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Skipping down the road to war with Romney

September 13, 2012|By Paul Whitefield
  • Egyptian protesters at the U.S. Embassy in Cairo.
Egyptian protesters at the U.S. Embassy in Cairo. (Khaled Elfiqi / European…)

So you want to call Mitt Romney a political opportunist because he criticized the Obama administration over its response to violent anti-American attacks in Egypt and Libya?

The Times' editorial board did just that Wednesday, saying Romney was "capitalizing on the attack to shore up his dubious campaign narrative that Obama is soft on radical Islam and apologetic about American values." The board called that “an outrageous exercise in opportunism."

Hey, not so fast, guys. 

OK, sure, Romney may have violated some unwritten rule that candidates refrain from such immediate criticism during a crisis abroad.  But this is the presidency of the United States we’re talking about. It's big-boy politics. The old rules don’t apply anymore.

Now, to be clear, I think Romney’s wrong in his views of President Obama’s foreign policy. But I’m glad he spoke up.

Why? Because we need to know what kind of president Romney would be, and his statement gives us some real-world insight.

Yes, the economy is issue No. 1 in this campaign. But foreign policy has a way of intruding into every presidency. Romney-the-businessman-president would also have to be Romney-the-diplomat-president.

In other words, it really does matter what kind of foreign policy Romney would pursue. For Exhibit A, see George W. Bush. As president, he managed to hit for the cycle: The nation was attacked on 9/11, and in responding, he simultaneously wrecked our military with two wars, wrecked our economy by cutting taxes while borrowing money to pay for those wars, and wrecked the balance of power in the Middle East by removing Iraq as a buffer against Iran.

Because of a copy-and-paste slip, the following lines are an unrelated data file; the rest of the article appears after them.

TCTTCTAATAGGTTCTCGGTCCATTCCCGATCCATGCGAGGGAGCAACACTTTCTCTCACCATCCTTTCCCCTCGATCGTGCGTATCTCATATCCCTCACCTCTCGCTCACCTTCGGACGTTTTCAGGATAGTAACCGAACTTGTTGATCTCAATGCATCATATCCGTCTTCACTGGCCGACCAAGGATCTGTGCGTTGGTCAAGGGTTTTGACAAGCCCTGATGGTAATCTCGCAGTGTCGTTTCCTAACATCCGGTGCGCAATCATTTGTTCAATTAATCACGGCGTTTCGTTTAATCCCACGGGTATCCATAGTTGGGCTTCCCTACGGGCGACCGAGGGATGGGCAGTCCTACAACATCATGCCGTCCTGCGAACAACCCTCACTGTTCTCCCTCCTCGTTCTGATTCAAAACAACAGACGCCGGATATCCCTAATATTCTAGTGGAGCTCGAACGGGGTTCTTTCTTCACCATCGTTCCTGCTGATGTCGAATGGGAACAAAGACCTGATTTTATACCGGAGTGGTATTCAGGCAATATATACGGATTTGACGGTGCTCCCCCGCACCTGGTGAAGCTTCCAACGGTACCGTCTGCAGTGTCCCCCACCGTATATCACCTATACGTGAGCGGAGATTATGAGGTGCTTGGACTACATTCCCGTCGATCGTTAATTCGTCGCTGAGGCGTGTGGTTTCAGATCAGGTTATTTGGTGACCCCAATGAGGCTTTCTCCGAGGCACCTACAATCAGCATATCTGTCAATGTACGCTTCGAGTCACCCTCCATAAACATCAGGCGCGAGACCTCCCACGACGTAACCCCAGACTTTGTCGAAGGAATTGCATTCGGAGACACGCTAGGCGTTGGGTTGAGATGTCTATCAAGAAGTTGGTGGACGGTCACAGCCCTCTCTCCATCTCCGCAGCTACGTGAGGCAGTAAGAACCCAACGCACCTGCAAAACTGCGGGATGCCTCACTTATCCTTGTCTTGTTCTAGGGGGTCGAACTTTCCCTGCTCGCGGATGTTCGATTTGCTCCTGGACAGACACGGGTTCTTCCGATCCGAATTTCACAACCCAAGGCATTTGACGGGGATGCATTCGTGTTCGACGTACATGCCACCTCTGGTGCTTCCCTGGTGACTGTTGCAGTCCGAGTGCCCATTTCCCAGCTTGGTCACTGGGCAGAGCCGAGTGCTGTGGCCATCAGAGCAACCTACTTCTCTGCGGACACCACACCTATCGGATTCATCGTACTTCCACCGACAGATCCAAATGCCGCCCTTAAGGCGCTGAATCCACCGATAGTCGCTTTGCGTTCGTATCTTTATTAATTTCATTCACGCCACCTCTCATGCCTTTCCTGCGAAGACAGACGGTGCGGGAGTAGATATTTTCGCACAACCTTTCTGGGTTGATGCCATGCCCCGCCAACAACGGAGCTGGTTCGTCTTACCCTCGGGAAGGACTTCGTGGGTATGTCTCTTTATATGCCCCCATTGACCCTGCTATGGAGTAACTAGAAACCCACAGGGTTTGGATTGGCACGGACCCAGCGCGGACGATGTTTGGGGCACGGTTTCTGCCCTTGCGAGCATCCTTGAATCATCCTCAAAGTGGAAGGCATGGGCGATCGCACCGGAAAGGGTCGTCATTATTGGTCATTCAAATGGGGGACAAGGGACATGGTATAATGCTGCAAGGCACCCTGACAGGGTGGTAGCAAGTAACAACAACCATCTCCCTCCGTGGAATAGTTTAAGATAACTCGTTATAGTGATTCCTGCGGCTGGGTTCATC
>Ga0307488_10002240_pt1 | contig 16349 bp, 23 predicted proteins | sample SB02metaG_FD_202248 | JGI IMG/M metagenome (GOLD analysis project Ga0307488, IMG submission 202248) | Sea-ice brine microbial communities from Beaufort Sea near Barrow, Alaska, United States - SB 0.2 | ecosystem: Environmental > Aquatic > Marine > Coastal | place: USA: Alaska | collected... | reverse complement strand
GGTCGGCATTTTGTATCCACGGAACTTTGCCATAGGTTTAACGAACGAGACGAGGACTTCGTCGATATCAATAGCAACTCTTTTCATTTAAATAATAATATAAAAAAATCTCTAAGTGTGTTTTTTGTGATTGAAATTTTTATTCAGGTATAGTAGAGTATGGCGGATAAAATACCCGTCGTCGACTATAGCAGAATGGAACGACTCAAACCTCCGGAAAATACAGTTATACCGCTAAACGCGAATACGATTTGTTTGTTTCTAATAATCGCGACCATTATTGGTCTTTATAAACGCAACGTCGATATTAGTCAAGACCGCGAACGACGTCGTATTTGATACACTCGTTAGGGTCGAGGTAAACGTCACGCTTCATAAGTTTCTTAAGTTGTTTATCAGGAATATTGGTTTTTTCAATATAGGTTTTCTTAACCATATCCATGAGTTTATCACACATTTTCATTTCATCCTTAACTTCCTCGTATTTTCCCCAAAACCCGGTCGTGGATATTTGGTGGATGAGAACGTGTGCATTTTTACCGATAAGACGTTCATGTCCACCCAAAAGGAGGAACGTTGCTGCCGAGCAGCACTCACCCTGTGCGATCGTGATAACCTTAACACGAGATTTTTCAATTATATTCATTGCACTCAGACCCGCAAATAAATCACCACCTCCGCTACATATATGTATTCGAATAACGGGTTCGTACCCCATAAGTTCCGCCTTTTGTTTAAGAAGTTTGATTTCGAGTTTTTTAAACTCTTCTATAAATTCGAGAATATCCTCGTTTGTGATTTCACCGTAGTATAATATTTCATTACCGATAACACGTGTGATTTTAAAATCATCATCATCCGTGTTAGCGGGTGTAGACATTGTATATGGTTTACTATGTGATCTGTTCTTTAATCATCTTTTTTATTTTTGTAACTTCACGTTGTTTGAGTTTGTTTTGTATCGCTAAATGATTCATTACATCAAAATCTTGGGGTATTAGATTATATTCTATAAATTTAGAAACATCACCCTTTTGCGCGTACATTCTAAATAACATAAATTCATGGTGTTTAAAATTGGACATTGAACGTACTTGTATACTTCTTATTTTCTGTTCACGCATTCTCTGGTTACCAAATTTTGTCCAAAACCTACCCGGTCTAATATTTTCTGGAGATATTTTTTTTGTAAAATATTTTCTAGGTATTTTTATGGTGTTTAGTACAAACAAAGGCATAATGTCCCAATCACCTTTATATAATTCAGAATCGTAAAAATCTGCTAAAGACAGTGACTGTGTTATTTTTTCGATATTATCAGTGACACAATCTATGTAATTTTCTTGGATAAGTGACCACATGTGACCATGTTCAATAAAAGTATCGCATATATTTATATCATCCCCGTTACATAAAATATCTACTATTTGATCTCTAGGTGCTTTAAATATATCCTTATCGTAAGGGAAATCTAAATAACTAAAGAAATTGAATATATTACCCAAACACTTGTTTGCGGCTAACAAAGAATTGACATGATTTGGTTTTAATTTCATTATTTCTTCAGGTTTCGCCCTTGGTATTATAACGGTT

And now Romney is saber-rattling about the Middle East too: Obama’s not tough enough with Iran, he says. Obama has abandoned Israel, he says.  (For proof of how eager Israel is to have a President Romney, see the recent reports out of Jerusalem that Obama has snubbed Prime Minister Benjamin Netanyahu by turning down his request for a meeting at the U.N. this month.) 

On Tuesday, amid the violence in Cairo and Benghazi, Romney couldn’t wait to hammer Obama again. On Wednesday, he didn't back down, saying that the events show that "American leadership is still sorely needed."

Fair enough. Romney talks tough.

Now, I used to think this kind of stuff was just campaign rhetoric, red meat for Republicans who see Democrats as too soft to protect American interests.

Then came Bush. And -- surprise -- he meant it. Thousands of lives and billions of dollars later, we’ve learned the cost of not listening to a Republican candidate who talks tough.

So, yes, I’m glad Romney’s letting us know now what kind of foreign policy he’d pursue as president.  And I’m going to take him at his word that he’d get tough with Iran, that he’d stand by Israel to the end, even if that end meant another U.S.-led war in the Middle East.

And I’m going to remember that when I vote on Nov. 6.

Because now I have two teenage sons.  And now I know for sure that when a Republican presidential candidate talks tough, it pays to listen -- and to get the body bags ready.

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